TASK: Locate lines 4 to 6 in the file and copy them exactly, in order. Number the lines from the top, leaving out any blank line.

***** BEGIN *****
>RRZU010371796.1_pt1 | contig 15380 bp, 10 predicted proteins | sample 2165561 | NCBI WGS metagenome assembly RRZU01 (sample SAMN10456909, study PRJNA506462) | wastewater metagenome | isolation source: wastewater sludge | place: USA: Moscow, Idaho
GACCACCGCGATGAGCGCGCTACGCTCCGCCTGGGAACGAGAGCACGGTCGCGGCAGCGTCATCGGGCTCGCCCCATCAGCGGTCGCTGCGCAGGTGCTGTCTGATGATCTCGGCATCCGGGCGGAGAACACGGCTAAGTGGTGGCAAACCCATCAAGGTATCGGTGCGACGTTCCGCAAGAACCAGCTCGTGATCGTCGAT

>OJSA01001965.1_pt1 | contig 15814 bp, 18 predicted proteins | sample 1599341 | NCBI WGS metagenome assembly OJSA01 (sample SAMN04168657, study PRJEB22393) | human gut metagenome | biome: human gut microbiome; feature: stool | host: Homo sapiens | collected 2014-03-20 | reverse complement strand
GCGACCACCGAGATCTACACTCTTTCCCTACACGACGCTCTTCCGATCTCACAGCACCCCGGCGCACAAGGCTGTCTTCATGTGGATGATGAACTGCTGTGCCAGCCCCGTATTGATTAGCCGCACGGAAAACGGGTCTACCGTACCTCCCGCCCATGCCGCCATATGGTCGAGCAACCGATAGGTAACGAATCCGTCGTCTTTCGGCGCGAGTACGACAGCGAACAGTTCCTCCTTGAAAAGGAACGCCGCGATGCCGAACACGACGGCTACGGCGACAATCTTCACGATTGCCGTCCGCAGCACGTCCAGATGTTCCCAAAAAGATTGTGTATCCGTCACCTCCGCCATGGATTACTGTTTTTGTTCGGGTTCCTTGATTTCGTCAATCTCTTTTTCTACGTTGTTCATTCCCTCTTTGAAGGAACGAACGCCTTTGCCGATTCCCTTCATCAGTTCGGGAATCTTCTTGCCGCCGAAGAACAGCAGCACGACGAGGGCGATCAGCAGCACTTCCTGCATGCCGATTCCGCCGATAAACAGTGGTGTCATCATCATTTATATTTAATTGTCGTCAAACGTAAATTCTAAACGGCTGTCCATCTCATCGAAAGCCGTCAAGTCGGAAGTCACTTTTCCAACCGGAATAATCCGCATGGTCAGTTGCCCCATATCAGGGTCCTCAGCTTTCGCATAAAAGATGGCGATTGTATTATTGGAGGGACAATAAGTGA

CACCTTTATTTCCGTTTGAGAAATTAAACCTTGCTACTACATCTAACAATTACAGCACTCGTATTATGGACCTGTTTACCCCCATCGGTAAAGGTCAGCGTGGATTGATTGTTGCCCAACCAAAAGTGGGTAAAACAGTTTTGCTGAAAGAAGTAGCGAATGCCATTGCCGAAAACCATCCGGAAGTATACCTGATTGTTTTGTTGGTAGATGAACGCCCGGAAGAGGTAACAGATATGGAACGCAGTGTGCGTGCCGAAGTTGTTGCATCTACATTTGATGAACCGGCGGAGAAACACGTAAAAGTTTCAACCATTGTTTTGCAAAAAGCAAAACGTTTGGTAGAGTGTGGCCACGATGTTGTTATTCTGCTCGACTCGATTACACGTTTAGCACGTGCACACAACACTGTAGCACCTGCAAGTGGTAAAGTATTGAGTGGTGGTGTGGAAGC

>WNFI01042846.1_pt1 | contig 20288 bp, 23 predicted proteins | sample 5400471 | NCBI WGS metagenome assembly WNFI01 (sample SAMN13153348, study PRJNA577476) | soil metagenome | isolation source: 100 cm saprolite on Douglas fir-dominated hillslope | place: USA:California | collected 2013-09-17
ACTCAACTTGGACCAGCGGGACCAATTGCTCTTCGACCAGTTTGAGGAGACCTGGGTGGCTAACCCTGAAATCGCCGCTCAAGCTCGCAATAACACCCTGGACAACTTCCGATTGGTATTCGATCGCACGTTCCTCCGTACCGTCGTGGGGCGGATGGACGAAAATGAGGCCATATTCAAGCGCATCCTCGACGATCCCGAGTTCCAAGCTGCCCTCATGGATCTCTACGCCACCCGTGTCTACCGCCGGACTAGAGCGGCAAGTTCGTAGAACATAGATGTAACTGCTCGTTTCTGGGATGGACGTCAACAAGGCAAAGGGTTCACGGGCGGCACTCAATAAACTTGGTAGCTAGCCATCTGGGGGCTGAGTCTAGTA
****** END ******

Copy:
GCGACCACCGAGATCTACACTCTTTCCCTACACGACGCTCTTCCGATCTCACAGCACCCCGGCGCACAAGGCTGTCTTCATGTGGATGATGAACTGCTGTGCCAGCCCCGTATTGATTAGCCGCACGGAAAACGGGTCTACCGTACCTCCCGCCCATGCCGCCATATGGTCGAGCAACCGATAGGTAACGAATCCGTCGTCTTTCGGCGCGAGTACGACAGCGAACAGTTCCTCCTTGAAAAGGAACGCCGCGATGCCGAACACGACGGCTACGGCGACAATCTTCACGATTGCCGTCCGCAGCACGTCCAGATGTTCCCAAAAAGATTGTGTATCCGTCACCTCCGCCATGGATTACTGTTTTTGTTCGGGTTCCTTGATTTCGTCAATCTCTTTTTCTACGTTGTTCATTCCCTCTTTGAAGGAACGAACGCCTTTGCCGATTCCCTTCATCAGTTCGGGAATCTTCTTGCCGCCGAAGAACAGCAGCACGACGAGGGCGATCAGCAGCACTTCCTGCATGCCGATTCCGCCGATAAACAGTGGTGTCATCATCATTTATATTTAATTGTCGTCAAACGTAAATTCTAAACGGCTGTCCATCTCATCGAAAGCCGTCAAGTCGGAAGTCACTTTTCCAACCGGAATAATCCGCATGGTCAGTTGCCCCATATCAGGGTCCTCAGCTTTCGCATAAAAGATGGCGATTGTATTATTGGAGGGACAATAAGTGA

CACCTTTATTTCCGTTTGAGAAATTAAACCTTGCTACTACATCTAACAATTACAGCACTCGTATTATGGACCTGTTTACCCCCATCGGTAAAGGTCAGCGTGGATTGATTGTTGCCCAACCAAAAGTGGGTAAAACAGTTTTGCTGAAAGAAGTAGCGAATGCCATTGCCGAAAACCATCCGGAAGTATACCTGATTGTTTTGTTGGTAGATGAACGCCCGGAAGAGGTAACAGATATGGAACGCAGTGTGCGTGCCGAAGTTGTTGCATCTACATTTGATGAACCGGCGGAGAAACACGTAAAAGTTTCAACCATTGTTTTGCAAAAAGCAAAACGTTTGGTAGAGTGTGGCCACGATGTTGTTATTCTGCTCGACTCGATTACACGTTTAGCACGTGCACACAACACTGTAGCACCTGCAAGTGGTAAAGTATTGAGTGGTGGTGTGGAAGC

>WNFI01042846.1_pt1 | contig 20288 bp, 23 predicted proteins | sample 5400471 | NCBI WGS metagenome assembly WNFI01 (sample SAMN13153348, study PRJNA577476) | soil metagenome | isolation source: 100 cm saprolite on Douglas fir-dominated hillslope | place: USA:California | collected 2013-09-17